It’s always a pleasure to receive Barry Faguy’s online newsletter, The Squash Official, produced for squash referees in Canada but thoroughly deserving of a worldwide audience (which we are happy to help to provide here).
His latest collection of news items and refereeing queries is as enjoyable as ever and I especially like the contribution about Blocking and Trapping.
Wayne Smith has also rounded up a collection of quotes, which prove that referees do have a sense of humour. American referee Sheldon Anderson receives several honourable mentions.
Here’s one more: Sheldon, it’s your round!
Hisham Ashour playing Cameron Pilley at the Tournamant of Champions this year – complaining about a let granted to Pilley for what was a bullet length down the line. Ashour says: He could never have got that. Maj Maden, a Side Referee, says: “He’s got long legs!”
In one of the Women’s showcase matches at Tournament of Champions, Dave Howard was the Centre Referee. At the end of the 2nd game of the match, which is then 1-1, Dave announces: 11-7, Sobhy leads 1-All. Wayne Smith, a Side Referee, then quietly asked from the right side: How does that work?
At the Richmond, VA event in February, Sheldon Anderson was the Centre Referee. Throughout the match, Stephane Galifi was very vocal and animated to the outcome of many calls. Near the end of match, Galifi stopped playing due to cries and the screaming of a baby. Sheldon chipped in a comment: Now you know what I feel like! – to which the audience erupted in laughter.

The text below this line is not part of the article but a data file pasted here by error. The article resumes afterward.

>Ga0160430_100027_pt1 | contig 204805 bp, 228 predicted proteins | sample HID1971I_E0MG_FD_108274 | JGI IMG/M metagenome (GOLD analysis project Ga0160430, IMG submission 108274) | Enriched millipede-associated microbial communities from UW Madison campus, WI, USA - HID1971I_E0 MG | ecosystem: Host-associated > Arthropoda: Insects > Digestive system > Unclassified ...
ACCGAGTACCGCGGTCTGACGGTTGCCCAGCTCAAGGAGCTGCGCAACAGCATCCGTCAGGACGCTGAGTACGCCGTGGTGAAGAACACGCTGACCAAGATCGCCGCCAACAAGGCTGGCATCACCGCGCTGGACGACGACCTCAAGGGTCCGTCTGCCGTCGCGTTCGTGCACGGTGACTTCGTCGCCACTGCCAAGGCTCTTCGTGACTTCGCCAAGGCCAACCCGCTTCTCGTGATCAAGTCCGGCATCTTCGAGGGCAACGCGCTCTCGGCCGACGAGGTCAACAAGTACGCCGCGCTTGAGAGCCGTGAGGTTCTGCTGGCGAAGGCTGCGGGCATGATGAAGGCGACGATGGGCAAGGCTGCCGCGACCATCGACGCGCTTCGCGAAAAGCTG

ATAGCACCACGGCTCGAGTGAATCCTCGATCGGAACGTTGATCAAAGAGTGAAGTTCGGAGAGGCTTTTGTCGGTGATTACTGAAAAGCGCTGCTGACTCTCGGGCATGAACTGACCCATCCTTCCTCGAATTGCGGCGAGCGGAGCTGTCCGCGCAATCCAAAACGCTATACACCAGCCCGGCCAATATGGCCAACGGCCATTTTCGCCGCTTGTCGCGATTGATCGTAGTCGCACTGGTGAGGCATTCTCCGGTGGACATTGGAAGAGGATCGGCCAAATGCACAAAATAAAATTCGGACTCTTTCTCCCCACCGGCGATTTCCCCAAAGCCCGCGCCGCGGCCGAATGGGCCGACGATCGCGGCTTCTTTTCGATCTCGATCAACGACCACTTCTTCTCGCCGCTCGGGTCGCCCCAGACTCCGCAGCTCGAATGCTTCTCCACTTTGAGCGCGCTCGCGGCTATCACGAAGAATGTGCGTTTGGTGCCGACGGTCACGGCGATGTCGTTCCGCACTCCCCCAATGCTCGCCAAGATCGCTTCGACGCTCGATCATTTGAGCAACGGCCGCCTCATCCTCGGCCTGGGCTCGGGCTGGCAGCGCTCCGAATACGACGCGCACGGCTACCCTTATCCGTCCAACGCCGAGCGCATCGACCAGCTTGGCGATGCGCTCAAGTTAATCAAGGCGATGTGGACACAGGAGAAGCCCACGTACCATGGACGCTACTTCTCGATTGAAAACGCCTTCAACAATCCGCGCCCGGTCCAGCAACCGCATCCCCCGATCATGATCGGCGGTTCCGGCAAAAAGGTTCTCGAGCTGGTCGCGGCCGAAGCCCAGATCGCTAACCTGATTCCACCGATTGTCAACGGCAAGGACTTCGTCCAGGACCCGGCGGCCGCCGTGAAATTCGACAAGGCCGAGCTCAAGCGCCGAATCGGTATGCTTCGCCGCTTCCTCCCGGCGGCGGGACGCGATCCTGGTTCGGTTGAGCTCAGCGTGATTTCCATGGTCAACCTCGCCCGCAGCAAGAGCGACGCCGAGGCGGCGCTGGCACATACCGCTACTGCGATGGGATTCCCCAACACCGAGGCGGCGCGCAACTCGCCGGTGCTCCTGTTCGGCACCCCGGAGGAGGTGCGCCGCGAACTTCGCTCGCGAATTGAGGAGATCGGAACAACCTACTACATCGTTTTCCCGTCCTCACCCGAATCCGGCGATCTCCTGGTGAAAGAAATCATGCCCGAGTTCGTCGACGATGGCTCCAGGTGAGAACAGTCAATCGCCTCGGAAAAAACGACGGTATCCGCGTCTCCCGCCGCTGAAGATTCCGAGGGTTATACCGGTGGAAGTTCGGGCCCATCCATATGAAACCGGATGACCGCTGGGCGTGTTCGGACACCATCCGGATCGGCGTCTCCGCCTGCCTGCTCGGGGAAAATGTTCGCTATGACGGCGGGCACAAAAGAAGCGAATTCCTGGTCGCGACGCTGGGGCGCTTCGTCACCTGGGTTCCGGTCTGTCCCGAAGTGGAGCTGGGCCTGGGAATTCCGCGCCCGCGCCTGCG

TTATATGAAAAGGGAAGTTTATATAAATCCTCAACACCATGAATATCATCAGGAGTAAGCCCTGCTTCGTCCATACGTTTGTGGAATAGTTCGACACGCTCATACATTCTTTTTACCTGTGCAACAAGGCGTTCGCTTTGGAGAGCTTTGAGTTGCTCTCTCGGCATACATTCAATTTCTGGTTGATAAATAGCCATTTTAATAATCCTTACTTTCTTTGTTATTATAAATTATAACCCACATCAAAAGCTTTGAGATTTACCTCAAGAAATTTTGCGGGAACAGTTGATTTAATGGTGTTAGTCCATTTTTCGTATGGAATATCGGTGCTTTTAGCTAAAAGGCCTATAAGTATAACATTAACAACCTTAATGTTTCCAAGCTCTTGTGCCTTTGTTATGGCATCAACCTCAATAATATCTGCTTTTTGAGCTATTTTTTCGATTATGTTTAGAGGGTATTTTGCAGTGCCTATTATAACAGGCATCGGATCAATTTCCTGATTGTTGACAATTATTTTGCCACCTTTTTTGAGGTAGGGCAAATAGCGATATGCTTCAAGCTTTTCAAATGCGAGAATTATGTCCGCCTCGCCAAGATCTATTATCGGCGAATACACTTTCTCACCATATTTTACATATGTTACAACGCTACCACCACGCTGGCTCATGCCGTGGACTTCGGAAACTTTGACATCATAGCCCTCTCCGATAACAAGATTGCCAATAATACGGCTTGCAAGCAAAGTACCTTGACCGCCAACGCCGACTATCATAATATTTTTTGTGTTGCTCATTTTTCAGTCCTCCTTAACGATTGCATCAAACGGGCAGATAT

Still at the Richmond event, Mike Riley as the Central Referee, calls a ball Not Up on Stephane Galifi. Galifi, at the open door, questioned the call several times. Just before we suspect a Conduct penalty was to be issued, Yann Perrin who was watching from the side, indicated two fingers when Galifi asked him. Galifi went back on court. Mike said: Thank you, Mr Perrin – then called the score.
And this from a Referee who sounded like he had a dinner date: Sheldon Anderson was the Centre Referee, and in response to Julian Illingworth’s ongoing questioning of appeal responses, states: It’s nine six in the 5th game. Let’s finish the match.
At the new trial of the Television Match Official at the Canary Wharf event in March, Peter Barker, playing Robbie Temple, lost all six of his appeals. He said afterwards: I like the new system, but I just wish it wasn’t Robbie’s Mum and Dad doing the video reffing!
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